-Allows transfer to both the southern and eastern lines for double frequency to the city centre, and options to get to Newmakret, Ellerslie, Sylvia Park etc.
        -Single transfer to Manukau, and soon the airport.

        1. Plus it’s 12 km closer to the centre of the city, so will be better for passengers, regardless of which mode they’re transferring to. Papakura is nuts as a terminal for the regional rail. It should be much more central, really. Any reason not to make it Onehunga?

        2. Papakura is not ideal but, absent an additional track through to wherever the preferred termination station is, it cannot overtake the EMUs so is limited to their mean speed (which is low given that they stop at every station).

          Wherever they terminate will require trackwork and signalling to enable these trains to be stabled during the day and crossover to the southbound track for the return journey. Papakura currently has provision for this for the Pukekohe shuttle and I am guessing that the assumption is that electrification to Pukekohe is in-situ by the time these trains are operational.

          My view is that the 3rd main and the Westfield flying junction should be built ASAP based on a guess that the rate of return ( asset utilisation, time savings, fuel efficiency, customer satisfaction etc) is much better than electrifying the remaining sections of the NIMT.

        3. I expect that the majority of passengers will be picked up at Pokeno and Tuakau and will not be traveling right into the CDB so in my view the trains should be all stops to Puhinui. Have a look on stuff apparently a decision is to be made quite soon by the Waikato regional council. We urgently need someone in govt who understands the issue to make the correct decision. Phil Tyford must be up to his eyeballs just dealing with housing.

        4. On reconsideration it probably should be hourly to at least Mercer which has the trackwork to reverse trains with say three or four returns daily to Hamilton. Think back to when they had the Silver Fern railcars running between Hamilton and Auckland in the 1990’s to the early 2000. It was the patronage they picked up from Pukekohe that filled the train. So when they dropped the Hamilton Auckland service they had to start up a Pukekohe Auckland service. Hopefully this time there will be sufficient patronage to continue the Hamilton service.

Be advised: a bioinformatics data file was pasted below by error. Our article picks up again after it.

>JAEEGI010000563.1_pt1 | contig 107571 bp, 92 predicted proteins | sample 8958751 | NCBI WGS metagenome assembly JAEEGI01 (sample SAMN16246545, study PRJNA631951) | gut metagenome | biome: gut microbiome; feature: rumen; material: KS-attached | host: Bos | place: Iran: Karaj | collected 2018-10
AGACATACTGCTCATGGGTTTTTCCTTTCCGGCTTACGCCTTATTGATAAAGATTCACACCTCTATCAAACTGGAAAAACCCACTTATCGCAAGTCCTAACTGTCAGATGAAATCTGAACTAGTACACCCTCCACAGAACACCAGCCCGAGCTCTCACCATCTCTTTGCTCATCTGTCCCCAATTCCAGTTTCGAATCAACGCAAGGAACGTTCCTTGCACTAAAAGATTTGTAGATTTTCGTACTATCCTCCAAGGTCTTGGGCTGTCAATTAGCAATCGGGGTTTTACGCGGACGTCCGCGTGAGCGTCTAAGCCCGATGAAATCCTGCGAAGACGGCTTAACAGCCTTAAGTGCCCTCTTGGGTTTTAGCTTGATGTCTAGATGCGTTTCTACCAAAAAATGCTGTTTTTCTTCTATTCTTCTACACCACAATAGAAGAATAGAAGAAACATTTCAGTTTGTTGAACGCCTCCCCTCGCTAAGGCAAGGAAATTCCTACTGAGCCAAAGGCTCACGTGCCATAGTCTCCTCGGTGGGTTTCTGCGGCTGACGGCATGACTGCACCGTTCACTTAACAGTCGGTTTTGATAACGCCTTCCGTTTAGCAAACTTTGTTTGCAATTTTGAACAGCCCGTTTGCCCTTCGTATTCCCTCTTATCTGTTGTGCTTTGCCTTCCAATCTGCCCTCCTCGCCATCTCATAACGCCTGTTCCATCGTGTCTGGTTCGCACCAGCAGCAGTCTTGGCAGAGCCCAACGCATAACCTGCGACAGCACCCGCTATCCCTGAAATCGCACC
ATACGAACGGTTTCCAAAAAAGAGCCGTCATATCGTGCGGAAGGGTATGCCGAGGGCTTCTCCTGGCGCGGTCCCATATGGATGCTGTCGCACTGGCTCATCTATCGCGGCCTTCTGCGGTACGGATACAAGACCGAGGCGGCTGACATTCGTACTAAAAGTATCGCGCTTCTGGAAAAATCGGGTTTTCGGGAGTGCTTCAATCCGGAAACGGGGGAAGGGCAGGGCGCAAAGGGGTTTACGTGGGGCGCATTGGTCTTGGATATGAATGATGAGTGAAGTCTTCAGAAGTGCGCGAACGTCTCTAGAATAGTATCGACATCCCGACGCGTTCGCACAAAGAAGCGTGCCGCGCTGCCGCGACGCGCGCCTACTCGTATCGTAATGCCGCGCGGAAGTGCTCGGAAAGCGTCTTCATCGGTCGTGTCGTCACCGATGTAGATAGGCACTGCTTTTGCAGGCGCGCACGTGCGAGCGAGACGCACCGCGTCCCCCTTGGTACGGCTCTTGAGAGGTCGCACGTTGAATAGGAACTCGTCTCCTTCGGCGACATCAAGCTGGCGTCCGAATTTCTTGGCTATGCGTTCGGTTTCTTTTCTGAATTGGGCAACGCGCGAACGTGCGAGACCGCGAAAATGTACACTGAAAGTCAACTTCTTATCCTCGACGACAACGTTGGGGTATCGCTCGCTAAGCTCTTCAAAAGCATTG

2. It might not be time sensitive, but it’s not that simple to just move all the freight at night. It is much more cost effective to use rolling stock throughout the day, with a train say making two return trips between Tauranga and Auckland each day.

      That is why Kiwirail still move some freight trains during the peak. The third main is needed to allow for an increase in off-peak suburban frequencies.

      1. There is also the issue of the time at the other end of the journey. There is a train out of Auckland that is severely impacted by morning commuter traffic in Wellington if it is delayed.

        1. And freight trains out of Auckland have to connect with the ferries – miss one and it’s a long wait for the next.

          KiwiRail may not be targetting time-sensitive freight, but it certainly runs time-sensitive freight trains.

    3. Right now the HC & WRC are looking at getting 3 SD’s and 7 SA’s for this service with the 1st leaving at 6.00am and the 2nd at 6.40am from Hamilton and departing Papakura early evening . And if and when they finally double track the 14.5m across the swamp they might a start hourly service

      1. That’s an odd number of SA and SD, I assume two trains of one SD and three SA, leaving a spare SA and spare SD? What’s going to pull them? A DF locomotive? For a future hourly service they would need many more SDs and SAs

  13. The third main completed between Otahuhu and Middlemore a few years back to relieve a freight bottleneck seems to have kept KiwiRail happy for now.

  14. Welcome back Harriet. At least space is being left for 3rd and 4th mains when other improvements are being designed and built – e.g. the major upgrade to Puhinui Station now in the works. I see absolutely no urgency for the 4th main to actually be built any time soon but the right of way should definitely be established now. As to the third main this can be developed in multiple stages – initially creating a series of passing loops between pinch points such as over bridges that need to have extra spans added to allow for the 3rd and 4th mains. Although the delays are excruciating, completing the third main all the way is probably not required before the CRL is opened and frequencies increase dramatically.

  15. And if they can fill in part of the Whangamarino swamp with the spoil from the CRL as stated in this Stuff article dated Jun 18 2018


    Then we can have double tracking almost all the way to Hamilton but if they do an engineers report on the piles north of Ngaruawhia [the previous use used to be a road rail bridge so they should be okay] then we will finally have a proper link all the way which should ease a lot of the freight problems and a proper Commuter service

  16. Any truth to the rumour that the third main has had to go back to the drawing board to have room made for the new policy of future proofing for nine carriage trains?

  17. Nine-carriage trains could be pie-in-the-sky, if these block level-crossings. I’m betting on greater frequencies in stead.
    Now, the older memories will recall post-war steam-hauled excursions to Mercer. There was a triangle for turning locos. You can still see the formation across to the left as you go south, & looks like a stop-bank. If ever this was needed……………….